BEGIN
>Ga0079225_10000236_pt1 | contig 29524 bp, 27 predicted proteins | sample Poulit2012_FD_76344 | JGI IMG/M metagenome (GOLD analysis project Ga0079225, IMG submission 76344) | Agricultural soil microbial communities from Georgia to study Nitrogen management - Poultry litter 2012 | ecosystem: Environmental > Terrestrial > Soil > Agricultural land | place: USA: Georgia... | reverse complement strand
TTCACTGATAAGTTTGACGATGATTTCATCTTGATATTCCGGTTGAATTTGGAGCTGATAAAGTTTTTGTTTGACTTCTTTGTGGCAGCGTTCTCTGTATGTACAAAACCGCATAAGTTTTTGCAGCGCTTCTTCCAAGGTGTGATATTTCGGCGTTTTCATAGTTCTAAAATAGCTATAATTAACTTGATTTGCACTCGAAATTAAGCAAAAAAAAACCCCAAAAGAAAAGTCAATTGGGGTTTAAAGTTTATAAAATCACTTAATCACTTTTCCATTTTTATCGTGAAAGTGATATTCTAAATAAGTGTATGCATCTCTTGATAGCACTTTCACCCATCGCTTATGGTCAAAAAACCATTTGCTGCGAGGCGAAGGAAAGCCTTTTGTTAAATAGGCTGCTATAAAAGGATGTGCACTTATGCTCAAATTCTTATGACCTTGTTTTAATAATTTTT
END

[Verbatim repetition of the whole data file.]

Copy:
>Ga0079225_10000236_pt1 | contig 29524 bp, 27 predicted proteins | sample Poulit2012_FD_76344 | JGI IMG/M metagenome (GOLD analysis project Ga0079225, IMG submission 76344) | Agricultural soil microbial communities from Georgia to study Nitrogen management - Poultry litter 2012 | ecosystem: Environmental > Terrestrial > Soil > Agricultural land | place: USA: Georgia... | reverse complement strand
TTCACTGATAAGTTTGACGATGATTTCATCTTGATATTCCGGTTGAATTTGGAGCTGATAAAGTTTTTGTTTGACTTCTTTGTGGCAGCGTTCTCTGTATGTACAAAACCGCATAAGTTTTTGCAGCGCTTCTTCCAAGGTGTGATATTTCGGCGTTTTCATAGTTCTAAAATAGCTATAATTAACTTGATTTGCACTCGAAATTAAGCAAAAAAAAACCCCAAAAGAAAAGTCAATTGGGGTTTAAAGTTTATAAAATCACTTAATCACTTTTCCATTTTTATCGTGAAAGTGATATTCTAAATAAGTGTATGCATCTCTTGATAGCACTTTCACCCATCGCTTATGGTCAAAAAACCATTTGCTGCGAGGCGAAGGAAAGCCTTTTGTTAAATAGGCTGCTATAAAAGGATGTGCACTTATGCTCAAATTCTTATGACCTTGTTTTAATAATTTTT